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dc.contributor.authorLea, Simon; orcid: 0000-0003-3700-1886; email: Simon.lea@manchester.ac.uk
dc.contributor.authorGaskell, Rosemary
dc.contributor.authorHall, Simon
dc.contributor.authorMaschera, Barbara
dc.contributor.authorHessel, Edith
dc.contributor.authorSingh, Dave
dc.date.accessioned2021-07-12T10:10:51Z
dc.date.available2021-07-12T10:10:51Z
dc.date.issued2021-07-12
dc.date.submitted2020-11-30
dc.identifierhttps://chesterrep.openrepository.com/bitstream/handle/10034/625228/cei.13638.xml?sequence=2
dc.identifierhttps://chesterrep.openrepository.com/bitstream/handle/10034/625228/cei.13638.pdf?sequence=3
dc.identifier.citationClinical & Experimental Immunology
dc.identifier.urihttp://hdl.handle.net/10034/625228
dc.descriptionFrom Wiley via Jisc Publications Router
dc.descriptionHistory: received 2020-11-30, accepted 2021-06-15, rev-recd 2021-06-15, pub-electronic 2021-07-12
dc.descriptionArticle version: VoR
dc.descriptionPublication status: Published
dc.descriptionFunder: GlaxoSmithKline; Id: http://dx.doi.org/10.13039/100004330
dc.description.abstractAbstract: Defective phagocytosis has been shown in chronic obstructive pulmonary disease (COPD) bronchoalveolar lavage and blood monocyte‐derived macrophages. Phagocytic capabilities of sputum macrophages and neutrophils in COPD are unknown. We investigated phagocytosis in these cells from COPD patients and controls. Phagocytosis of Streptococcus pneumoniae or fluorescently labelled non‐typeable Haemophilus influenzae (NTHi) by sputum macrophages and neutrophils was determined by gentamycin protection assay (COPD; n = 5) or flow cytometry in 14 COPD patients, eight healthy smokers (HS) and nine healthy never‐smokers (HNS). Sputum macrophages and neutrophils were differentiated by adherence for the gentamycin protection assay or receptor expression (CD206 and CD66b, respectively), by flow cytometry. The effects of NTHi on macrophage expression of CD206 and CD14 and neutrophil expression of CD16 were determined by flow cytometry. There was greater uptake of S. pneumoniae [~10‐fold more colony‐forming units (CFU)/ml] by sputum neutrophils compared to macrophages in COPD patients. Flow cytometry showed greater NTHi uptake by neutrophils compared to macrophages in COPD (67 versus 38%, respectively) and HS (61 versus 31%, respectively). NTHi uptake by macrophages was lower in HS (31%, p = 0.019) and COPD patients (38%, p = 0.069) compared to HNS (57%). NTHi uptake by neutrophils was similar between groups. NTHi exposure reduced CD206 and CD14 expression on macrophages and CD16 expression on neutrophils. Sputum neutrophils showed more phagocytic activity than macrophages. There was some evidence that bacterial phagocytosis was impaired in HS sputum macrophages, but no impairment of neutrophils was observed in HS or COPD patients. These results highlight the relative contributions of neutrophils and macrophages to bacterial clearance in COPD.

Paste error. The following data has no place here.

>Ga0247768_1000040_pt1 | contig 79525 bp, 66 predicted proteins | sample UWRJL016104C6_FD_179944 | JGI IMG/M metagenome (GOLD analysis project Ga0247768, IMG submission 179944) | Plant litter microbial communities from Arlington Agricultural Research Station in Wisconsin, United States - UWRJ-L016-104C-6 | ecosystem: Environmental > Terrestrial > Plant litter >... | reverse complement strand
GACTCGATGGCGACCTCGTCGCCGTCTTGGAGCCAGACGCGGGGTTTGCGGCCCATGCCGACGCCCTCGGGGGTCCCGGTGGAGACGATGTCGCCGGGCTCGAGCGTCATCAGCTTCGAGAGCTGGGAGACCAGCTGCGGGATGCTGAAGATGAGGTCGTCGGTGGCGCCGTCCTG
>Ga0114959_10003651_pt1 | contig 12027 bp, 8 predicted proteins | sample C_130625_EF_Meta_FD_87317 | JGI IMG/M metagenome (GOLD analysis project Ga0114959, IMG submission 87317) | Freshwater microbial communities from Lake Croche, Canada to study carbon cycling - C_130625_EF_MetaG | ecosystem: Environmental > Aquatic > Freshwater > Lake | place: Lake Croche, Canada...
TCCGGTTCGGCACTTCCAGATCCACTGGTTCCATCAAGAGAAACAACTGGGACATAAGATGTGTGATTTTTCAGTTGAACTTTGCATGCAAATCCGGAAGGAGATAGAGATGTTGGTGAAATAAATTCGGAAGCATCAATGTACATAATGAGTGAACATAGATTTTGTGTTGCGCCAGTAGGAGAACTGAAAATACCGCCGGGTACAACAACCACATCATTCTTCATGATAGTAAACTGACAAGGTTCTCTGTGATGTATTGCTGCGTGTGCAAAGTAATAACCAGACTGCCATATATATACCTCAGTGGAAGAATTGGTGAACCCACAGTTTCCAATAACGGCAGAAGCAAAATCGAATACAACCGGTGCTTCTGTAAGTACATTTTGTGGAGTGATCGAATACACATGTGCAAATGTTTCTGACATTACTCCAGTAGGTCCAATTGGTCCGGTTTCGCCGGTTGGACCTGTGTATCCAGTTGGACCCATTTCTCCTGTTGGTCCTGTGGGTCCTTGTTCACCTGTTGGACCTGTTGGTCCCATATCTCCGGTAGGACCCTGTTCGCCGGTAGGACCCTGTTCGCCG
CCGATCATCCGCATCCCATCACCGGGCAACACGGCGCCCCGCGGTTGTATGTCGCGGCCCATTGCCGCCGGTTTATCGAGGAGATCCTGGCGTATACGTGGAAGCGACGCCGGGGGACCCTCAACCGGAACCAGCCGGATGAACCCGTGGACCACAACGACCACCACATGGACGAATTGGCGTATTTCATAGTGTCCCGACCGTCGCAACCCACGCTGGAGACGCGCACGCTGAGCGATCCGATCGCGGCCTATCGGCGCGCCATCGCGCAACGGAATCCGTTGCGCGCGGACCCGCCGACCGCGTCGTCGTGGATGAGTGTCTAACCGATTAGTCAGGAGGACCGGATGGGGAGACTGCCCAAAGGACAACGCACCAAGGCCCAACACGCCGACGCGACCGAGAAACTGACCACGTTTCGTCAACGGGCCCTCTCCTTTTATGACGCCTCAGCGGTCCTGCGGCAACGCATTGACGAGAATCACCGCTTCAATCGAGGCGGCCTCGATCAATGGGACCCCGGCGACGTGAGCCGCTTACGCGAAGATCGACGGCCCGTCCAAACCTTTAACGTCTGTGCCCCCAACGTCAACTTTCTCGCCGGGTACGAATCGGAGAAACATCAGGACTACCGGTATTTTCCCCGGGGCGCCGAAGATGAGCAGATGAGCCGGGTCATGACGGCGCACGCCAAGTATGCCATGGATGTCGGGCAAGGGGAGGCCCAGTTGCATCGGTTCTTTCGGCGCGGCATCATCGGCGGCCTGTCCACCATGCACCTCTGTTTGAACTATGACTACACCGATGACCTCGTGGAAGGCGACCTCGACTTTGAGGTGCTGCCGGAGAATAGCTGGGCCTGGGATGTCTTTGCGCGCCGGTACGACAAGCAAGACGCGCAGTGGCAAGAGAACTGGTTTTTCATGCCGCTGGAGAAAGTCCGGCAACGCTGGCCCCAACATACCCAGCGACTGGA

dc.languageen
dc.rightsLicence for VoR version of this article: http://creativecommons.org/licenses/by-nc/4.0/
dc.sourceissn: 0009-9104
dc.sourceissn: 1365-2249
dc.subjectORIGINAL ARTICLE
dc.subjectORIGINAL ARTICLES
dc.subjectCOPD
dc.subjectmacrophages
dc.subjectneutrophils
dc.subjectphagocytosis
dc.titleAssessment of bacterial exposure on phagocytic capability and surface marker expression of sputum macrophages and neutrophils in COPD patients
dc.typearticle
dc.date.updated2021-07-12T10:10:51Z
dc.date.accepted2021-06-15


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